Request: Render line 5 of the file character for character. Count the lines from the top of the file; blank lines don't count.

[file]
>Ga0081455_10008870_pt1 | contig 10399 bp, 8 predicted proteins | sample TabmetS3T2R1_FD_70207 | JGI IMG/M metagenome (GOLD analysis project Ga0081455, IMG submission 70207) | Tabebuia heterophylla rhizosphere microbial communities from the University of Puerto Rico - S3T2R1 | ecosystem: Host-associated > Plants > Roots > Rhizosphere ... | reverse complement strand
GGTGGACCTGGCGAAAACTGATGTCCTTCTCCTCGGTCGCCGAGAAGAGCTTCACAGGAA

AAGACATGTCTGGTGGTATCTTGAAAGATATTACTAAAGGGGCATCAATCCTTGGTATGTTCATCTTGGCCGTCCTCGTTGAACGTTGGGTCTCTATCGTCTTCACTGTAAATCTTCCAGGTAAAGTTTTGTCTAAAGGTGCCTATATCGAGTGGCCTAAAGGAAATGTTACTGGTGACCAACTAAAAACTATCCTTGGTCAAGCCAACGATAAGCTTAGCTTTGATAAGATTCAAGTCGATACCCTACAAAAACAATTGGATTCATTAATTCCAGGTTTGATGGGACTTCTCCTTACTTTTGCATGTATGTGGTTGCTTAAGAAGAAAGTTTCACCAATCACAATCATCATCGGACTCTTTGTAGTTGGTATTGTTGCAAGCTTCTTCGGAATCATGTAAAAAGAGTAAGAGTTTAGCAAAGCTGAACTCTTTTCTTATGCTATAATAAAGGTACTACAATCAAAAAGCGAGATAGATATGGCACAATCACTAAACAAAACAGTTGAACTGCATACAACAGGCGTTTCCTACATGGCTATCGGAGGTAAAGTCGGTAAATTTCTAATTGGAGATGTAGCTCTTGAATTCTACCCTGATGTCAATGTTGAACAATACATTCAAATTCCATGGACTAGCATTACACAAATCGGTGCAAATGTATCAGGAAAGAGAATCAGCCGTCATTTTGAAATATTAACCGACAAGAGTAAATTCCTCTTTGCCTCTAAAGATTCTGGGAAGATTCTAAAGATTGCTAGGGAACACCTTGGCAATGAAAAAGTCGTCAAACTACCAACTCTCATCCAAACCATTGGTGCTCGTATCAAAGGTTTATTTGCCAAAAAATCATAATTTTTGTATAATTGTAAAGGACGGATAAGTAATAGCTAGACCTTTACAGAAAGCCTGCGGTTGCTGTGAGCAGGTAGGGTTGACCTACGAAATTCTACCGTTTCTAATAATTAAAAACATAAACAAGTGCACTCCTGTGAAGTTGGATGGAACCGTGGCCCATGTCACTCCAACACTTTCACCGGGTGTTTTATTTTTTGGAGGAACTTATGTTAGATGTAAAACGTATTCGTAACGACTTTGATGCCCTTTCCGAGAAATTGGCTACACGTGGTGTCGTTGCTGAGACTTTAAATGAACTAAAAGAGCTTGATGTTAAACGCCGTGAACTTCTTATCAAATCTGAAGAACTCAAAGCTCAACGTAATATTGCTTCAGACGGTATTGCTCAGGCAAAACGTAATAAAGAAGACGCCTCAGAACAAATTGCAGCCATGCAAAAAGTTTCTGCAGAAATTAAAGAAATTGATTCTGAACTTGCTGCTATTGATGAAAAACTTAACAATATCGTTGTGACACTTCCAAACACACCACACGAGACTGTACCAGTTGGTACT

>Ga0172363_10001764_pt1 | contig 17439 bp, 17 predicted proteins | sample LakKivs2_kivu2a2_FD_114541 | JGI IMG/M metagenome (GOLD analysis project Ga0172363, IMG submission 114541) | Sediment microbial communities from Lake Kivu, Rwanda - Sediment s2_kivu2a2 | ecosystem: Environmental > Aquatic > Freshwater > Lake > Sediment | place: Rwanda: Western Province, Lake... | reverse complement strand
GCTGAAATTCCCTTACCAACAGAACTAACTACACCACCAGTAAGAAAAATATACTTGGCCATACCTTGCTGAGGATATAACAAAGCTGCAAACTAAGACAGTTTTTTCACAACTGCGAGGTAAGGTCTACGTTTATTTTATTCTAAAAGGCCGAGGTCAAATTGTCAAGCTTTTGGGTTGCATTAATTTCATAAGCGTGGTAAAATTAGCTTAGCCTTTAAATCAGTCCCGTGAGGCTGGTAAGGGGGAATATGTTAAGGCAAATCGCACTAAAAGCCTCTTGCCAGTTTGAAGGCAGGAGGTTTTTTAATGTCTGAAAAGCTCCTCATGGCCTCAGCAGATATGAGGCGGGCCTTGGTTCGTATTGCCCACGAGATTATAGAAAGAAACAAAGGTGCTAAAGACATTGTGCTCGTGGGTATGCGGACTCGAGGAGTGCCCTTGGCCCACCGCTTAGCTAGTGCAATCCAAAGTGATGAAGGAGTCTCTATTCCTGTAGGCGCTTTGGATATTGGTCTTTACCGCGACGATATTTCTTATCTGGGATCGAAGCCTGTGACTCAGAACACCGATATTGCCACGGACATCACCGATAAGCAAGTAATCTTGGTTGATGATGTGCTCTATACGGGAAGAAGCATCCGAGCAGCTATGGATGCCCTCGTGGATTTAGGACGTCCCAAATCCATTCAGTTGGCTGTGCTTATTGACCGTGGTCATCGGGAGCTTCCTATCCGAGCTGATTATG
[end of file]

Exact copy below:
GCTGAAATTCCCTTACCAACAGAACTAACTACACCACCAGTAAGAAAAATATACTTGGCCATACCTTGCTGAGGATATAACAAAGCTGCAAACTAAGACAGTTTTTTCACAACTGCGAGGTAAGGTCTACGTTTATTTTATTCTAAAAGGCCGAGGTCAAATTGTCAAGCTTTTGGGTTGCATTAATTTCATAAGCGTGGTAAAATTAGCTTAGCCTTTAAATCAGTCCCGTGAGGCTGGTAAGGGGGAATATGTTAAGGCAAATCGCACTAAAAGCCTCTTGCCAGTTTGAAGGCAGGAGGTTTTTTAATGTCTGAAAAGCTCCTCATGGCCTCAGCAGATATGAGGCGGGCCTTGGTTCGTATTGCCCACGAGATTATAGAAAGAAACAAAGGTGCTAAAGACATTGTGCTCGTGGGTATGCGGACTCGAGGAGTGCCCTTGGCCCACCGCTTAGCTAGTGCAATCCAAAGTGATGAAGGAGTCTCTATTCCTGTAGGCGCTTTGGATATTGGTCTTTACCGCGACGATATTTCTTATCTGGGATCGAAGCCTGTGACTCAGAACACCGATATTGCCACGGACATCACCGATAAGCAAGTAATCTTGGTTGATGATGTGCTCTATACGGGAAGAAGCATCCGAGCAGCTATGGATGCCCTCGTGGATTTAGGACGTCCCAAATCCATTCAGTTGGCTGTGCTTATTGACCGTGGTCATCGGGAGCTTCCTATCCGAGCTGATTATG